French Azilum Overlook

This scenic overlook in rural Bradford County, pictured in these postcards, provides a view of far more than a horseshoe bend in the broad North Branch of the Susquehanna River. It offers a glimpse of the location of the lost settlement of French Azilum — a historic site with a link to Queen Marie Antoinette of France — from a perch along an early auto tourism route where the Sullivan Trail...
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Free-Thinking, 19th-Century Style

Francis Ellingwood Abbot (1836–1903) was nothing if not determined. In 1872, as editor of The Index, the nation’s leading free-thought magazine, he began to muster the full force of his small army of subscribers against what was being called “the God-in-the-Constitution amendment.” A philosopher and theologian, he sought to reconstruct theology in accordance with scientific methodology. From the...
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The President Meets the Press

The road to glory traveled by Abraham Lincoln on his way to his inauguration took him in and out of Pennsylvania three times: first to Pittsburgh, then through Erie County along the southern shore of the lake, to Philadelphia, and finally through Harrisburg where he spoke to the state legislature. Throughout the trip he was well received by great crowds who thronged to the train depots and,...
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Bradford County: Sanctuary in the Meadows

It seemed as implausible as it was urgent: that French aristo­crats, the select inner circle closest to King Louis XVI, and perhaps even Marie Antionette herself, would flee the conti­nent and take refuge in the immense and isolated wilderness of what is now Bradford County. Implausible or not, a band of brave French exiles – the crown’s endangered courtiers and office­holders,...
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A Salute to the Bicentennial of the Keystone State

The current Bicentennial celebration commemorates not the birth of the United States, but the proclama­tion of thirteen British-American colonies that were “free and independent states” as of July 4, 17.76. When they formed a loose compact in 1761, their articles of confederation declared that “each state retains its sover­eignty, freedom and independence.” The...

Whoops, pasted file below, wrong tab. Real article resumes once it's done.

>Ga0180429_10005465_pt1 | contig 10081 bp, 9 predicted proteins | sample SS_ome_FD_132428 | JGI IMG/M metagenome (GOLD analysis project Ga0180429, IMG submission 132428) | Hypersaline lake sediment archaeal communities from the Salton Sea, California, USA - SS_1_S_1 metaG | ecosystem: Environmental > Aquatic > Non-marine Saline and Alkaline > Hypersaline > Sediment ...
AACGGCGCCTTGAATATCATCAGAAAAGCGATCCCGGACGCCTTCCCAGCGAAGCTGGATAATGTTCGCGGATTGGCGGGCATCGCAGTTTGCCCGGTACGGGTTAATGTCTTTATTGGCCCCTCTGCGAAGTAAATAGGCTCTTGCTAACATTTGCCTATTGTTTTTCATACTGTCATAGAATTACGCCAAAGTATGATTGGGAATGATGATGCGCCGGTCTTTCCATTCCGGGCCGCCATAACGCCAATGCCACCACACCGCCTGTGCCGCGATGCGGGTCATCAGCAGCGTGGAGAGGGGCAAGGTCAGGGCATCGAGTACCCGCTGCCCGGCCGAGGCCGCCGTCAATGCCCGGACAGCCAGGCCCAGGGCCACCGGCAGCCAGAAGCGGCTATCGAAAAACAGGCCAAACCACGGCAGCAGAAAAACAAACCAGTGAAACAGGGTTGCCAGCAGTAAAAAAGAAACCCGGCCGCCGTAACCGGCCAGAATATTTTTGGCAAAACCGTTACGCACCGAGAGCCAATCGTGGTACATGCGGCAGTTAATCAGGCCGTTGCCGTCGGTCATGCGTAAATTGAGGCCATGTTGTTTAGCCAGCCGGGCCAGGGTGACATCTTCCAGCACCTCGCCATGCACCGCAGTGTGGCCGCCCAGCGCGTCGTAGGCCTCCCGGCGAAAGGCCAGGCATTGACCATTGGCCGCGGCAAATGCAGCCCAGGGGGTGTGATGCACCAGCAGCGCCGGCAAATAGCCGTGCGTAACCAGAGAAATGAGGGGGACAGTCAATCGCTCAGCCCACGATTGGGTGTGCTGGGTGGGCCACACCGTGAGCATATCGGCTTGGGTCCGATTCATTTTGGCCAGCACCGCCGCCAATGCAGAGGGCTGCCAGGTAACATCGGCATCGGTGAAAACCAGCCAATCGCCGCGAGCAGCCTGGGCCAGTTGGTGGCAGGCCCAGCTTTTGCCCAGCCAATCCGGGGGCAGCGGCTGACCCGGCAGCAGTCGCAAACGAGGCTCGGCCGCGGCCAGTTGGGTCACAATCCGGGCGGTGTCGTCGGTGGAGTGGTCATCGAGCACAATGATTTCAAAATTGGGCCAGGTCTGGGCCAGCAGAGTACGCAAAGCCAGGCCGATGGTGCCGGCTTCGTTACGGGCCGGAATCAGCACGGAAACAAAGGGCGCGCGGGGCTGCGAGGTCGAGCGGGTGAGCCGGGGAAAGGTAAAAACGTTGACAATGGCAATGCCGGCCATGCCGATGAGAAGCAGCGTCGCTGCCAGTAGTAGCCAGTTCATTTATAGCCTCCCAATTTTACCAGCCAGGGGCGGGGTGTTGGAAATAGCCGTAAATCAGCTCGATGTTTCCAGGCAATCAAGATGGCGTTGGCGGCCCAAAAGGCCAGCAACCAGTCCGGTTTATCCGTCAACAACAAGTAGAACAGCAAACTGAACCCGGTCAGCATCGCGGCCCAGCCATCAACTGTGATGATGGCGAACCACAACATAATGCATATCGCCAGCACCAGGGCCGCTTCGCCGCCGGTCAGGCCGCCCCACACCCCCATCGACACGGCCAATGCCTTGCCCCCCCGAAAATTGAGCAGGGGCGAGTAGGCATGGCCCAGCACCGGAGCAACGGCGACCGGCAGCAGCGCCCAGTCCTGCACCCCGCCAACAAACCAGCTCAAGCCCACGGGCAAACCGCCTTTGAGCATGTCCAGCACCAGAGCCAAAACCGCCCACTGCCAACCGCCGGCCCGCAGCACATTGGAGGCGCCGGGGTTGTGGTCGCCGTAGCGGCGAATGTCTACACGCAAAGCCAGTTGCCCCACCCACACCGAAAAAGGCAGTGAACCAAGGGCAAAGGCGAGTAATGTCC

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Historical Sketch of Greene County

Greene County lies in the southwestern corner of the state. Its many hills, the distinguishing feature of the countryside, grow more pronounced as one travels from the eastern to the western areas. The old Washington Waynes­burg Railroad, traveling through the hills, was famous for its 178 sharp turns, each of which jolted the passengers. There were some who took the trip just for the roller...
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Girard College: A Story of Change and Continuity

Girard College, a boarding school for orphans and other­wise under­privileged children, is located in a largely unattractive, grimy industrial district of Philadel­phia. Its location in the city’s north section does not conjure images of wealth or the Social Register, but its endowment marks it is as one of the richest boarding schools in the country. The story of Girard Col­lege and its...
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Plagued! Philadelphia’s Yellow Fever Epidemic of 1793

On August 5, 1793, Dr. Benjamin Rush was summoned to the waterfront residence of fellow physician Hugh Hodge, whose daughter had recently taken ill. For days Rush had been treating Philadelphians for a serious outbreak of influenza and had assumed that this was yet another case. But when he found the small girl on her deathbed, gasping for breath and vomiting black bile, Rush instinctively knew...
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Shorts

To observe the one hundred and fiftieth anniversary of its opening in 1848, Girard College will unveil an exhibition entitled “Monument to Philanthropy: The Design and Building of Girard College, 1832-1848,” on Sunday, May 3 [1998]. Financier Stephen Girard (1750-1831) established the school for orphans with a bequest of seven million dollars (see “Girard College: A Story of...
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Violence and Vigilantes: The KKK in Pennsylvania

It was a warm, muggy day in early August 1921 in Philadelphia when F. W. Atkins of Jacksonville, Florida, and W. J. Bellamy of Cincinnati, Ohio, rented an office in the Bellevue Court Building to quietly recruit members for “a great and patriotic crusade to save the nation.” Their goal was to organize a chapter of the Ku Klux Klan (KKK). Posing as a prospective KKK initiate, a...
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